An extremely cranky Drake spews about how difficult fame is in “Over,” his new single: “I know way too many people here that I didn’t know last year/Who the fuck are y’all?,” he sings in the first stanza. The song opens with a string-led flourish, but goes nowhere fast lyrically, despite a very compelling beat.
Yeah, yeah, we get it, Drake. Fame’s a bitch. Women who wouldn’t give you a second look otherwise are falling all over you. We can see where you wouldn’t want that. You’re traveling all over the world like a rock star. Total drag that… we get it.
Maybe with Lil Wayne, his protégé, headed off to jail, there’s no one to keep a check on Drake, but this is not the message you put out before anyone really knows your name. In some circles, the rapper is already huge because of the superior “Best I Ever Had,” but he’s hardly reached critical mass and may we remind him that he has yet to even release a full album yet? (“Over” is the first single from the modestly named “Thank Me Later.” )
Anyway, after bitching for awhile, he starts bragging about how “no one’s done it like I did it” and he’s made every skeptic a believer and he has the “shit that makes the bitches go insane.” Drake has considerable talent, but this is a bit much, even by typical rapper braggadocio standards. We'd like to see how Jada Pinkett feels about being called a bitch. And just a warning, in case it bothers you, he drops the N word.
Drake declares that he will be performing “until it’s over/but it’s far from over” and that he has no right to complain, but we have every right to complain about this song. Drake, if you’re really that tired of hanging out with folks you don’t know and all the trappings of fame, just keep putting out singles like this. Your little problem will take care of itself. And if you're just having a bad day, we're sorry, but keep it to yourself.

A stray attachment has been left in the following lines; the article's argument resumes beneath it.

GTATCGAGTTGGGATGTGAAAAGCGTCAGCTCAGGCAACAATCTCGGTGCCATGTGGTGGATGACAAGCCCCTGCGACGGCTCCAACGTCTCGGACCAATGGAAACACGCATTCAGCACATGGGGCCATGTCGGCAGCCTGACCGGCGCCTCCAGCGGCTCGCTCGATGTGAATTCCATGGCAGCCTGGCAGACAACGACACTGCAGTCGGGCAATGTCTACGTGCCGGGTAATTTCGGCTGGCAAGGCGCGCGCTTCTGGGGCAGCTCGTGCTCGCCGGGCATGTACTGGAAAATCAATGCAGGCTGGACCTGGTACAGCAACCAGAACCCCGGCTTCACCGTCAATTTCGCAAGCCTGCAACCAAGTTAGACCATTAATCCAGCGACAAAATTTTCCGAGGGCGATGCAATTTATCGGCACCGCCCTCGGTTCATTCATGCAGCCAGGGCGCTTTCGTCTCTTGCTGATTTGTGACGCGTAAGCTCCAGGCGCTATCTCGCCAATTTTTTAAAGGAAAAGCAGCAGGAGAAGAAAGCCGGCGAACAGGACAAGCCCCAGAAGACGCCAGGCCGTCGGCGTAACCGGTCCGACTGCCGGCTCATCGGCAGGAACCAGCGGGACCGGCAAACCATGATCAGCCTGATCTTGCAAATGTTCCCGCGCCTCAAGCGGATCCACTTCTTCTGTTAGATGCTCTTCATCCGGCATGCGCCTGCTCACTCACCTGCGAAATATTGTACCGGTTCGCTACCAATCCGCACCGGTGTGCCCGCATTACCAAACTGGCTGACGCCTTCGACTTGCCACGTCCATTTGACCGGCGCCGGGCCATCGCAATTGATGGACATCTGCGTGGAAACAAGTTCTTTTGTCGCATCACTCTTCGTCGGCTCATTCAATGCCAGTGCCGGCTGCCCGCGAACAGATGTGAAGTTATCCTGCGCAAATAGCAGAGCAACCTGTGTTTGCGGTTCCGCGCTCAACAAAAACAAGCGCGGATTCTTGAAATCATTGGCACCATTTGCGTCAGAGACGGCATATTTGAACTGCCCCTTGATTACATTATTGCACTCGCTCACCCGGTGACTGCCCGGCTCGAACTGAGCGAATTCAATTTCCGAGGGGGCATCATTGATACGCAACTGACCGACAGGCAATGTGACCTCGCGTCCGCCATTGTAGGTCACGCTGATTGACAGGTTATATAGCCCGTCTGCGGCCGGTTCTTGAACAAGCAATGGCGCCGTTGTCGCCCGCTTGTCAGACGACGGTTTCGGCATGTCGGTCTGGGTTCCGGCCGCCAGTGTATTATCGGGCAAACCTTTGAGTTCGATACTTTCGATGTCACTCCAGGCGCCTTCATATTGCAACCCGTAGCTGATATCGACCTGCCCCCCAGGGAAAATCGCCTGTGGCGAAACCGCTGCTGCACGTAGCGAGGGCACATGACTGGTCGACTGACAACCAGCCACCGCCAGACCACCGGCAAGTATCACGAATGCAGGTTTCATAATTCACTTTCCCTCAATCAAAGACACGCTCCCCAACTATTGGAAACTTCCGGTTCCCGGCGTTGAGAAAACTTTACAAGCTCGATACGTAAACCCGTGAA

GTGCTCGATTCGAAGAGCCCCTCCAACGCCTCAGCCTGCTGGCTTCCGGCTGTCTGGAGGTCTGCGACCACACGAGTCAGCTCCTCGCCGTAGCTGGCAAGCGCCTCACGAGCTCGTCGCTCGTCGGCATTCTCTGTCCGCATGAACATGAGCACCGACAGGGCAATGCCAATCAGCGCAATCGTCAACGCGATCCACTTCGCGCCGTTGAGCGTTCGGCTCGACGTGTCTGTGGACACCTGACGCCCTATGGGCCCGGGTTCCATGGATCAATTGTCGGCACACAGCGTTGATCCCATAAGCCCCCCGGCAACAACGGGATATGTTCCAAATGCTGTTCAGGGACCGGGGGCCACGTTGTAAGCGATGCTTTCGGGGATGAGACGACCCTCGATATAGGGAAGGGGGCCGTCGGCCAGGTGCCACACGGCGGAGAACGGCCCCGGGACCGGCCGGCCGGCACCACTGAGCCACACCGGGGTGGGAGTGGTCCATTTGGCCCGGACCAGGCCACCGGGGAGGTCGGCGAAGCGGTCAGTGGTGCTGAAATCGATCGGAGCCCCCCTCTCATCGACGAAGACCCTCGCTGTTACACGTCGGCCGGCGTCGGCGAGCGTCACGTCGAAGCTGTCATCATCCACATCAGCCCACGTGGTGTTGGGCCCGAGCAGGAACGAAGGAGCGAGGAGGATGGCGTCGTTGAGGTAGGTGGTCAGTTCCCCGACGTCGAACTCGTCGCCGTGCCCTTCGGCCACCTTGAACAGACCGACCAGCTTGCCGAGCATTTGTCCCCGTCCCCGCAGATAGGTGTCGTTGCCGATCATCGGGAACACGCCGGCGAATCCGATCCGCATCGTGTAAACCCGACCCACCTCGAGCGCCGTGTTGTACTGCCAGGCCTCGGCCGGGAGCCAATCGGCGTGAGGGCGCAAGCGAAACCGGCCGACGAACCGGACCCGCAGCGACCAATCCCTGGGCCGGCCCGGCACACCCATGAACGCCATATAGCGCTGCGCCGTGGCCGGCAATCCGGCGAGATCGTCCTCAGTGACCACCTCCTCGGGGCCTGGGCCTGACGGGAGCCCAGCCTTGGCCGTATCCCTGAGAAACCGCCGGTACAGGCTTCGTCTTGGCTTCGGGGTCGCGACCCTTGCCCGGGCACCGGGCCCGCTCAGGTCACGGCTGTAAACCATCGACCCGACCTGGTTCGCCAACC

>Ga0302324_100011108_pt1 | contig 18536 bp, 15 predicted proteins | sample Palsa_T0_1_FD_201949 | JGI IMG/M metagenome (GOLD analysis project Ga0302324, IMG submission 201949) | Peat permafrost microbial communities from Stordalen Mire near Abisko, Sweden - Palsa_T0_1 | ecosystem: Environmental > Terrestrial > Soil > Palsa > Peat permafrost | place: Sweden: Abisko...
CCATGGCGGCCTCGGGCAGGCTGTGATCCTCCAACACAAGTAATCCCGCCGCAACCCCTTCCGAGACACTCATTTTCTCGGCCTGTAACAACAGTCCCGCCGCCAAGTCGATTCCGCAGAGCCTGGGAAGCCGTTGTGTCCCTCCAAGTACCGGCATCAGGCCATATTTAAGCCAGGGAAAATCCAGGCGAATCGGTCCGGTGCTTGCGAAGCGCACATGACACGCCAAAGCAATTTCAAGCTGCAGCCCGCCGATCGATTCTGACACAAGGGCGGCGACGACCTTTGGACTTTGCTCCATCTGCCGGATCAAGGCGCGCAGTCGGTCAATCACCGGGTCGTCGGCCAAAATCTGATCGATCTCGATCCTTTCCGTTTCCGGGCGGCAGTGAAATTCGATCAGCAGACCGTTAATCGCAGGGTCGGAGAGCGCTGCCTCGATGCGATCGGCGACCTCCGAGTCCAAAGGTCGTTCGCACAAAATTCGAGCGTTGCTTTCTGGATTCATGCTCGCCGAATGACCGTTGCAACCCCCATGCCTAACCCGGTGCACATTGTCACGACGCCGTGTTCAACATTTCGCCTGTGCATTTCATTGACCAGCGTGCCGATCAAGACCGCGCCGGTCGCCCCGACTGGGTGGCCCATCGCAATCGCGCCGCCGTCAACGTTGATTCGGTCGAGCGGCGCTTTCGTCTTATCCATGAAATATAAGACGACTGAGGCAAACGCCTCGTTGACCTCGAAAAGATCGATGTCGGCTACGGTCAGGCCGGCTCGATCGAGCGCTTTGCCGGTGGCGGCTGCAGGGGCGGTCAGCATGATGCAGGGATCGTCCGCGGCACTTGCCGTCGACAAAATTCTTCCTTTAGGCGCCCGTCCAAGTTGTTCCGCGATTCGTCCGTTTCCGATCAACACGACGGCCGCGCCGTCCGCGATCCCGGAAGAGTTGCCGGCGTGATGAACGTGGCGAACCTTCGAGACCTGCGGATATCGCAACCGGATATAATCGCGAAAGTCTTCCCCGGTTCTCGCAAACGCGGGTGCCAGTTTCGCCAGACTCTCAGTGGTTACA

The top 10 is packed with newcomers: Do Danny Gokey and Jason Derulo top 'Alice'?'
After a fairly static Top 10 for the past two weeks, look for lots of new names next week when the new album chart bows on Wednesday. First off, five weeks after debuting at No. 1 only to have Sade push them down to No. 2 for the last three weeks, Lady Antebellum likely bounces back up to No. 1 on the Billboard 200, thanks in large part to a Target promotion.
Lady A’s “Need You Now” looks to be the only title to surpass 100,00 in sales. Hits Daily Double predicts sales of around 115,000, while Sade’s “Soldier of Love” slips to No. 2 with sales of 75,000 or so.
Country singer Blake Shelton’s six-song set (a new experiment from Warner Bros.) looks like a lock to come in at No. 3, and is the first of a possible six debuts in the Top 10. “Almost Alice,” the various artist compilation of songs inspired by Tim Burton’s “Alice in Wonderland” will debut at No. 4, with “American Idol” runner-up Danny Gokey coming in at No. 5, Lifehouse’s latest at No. 6 and Jason Derulo at No. 7.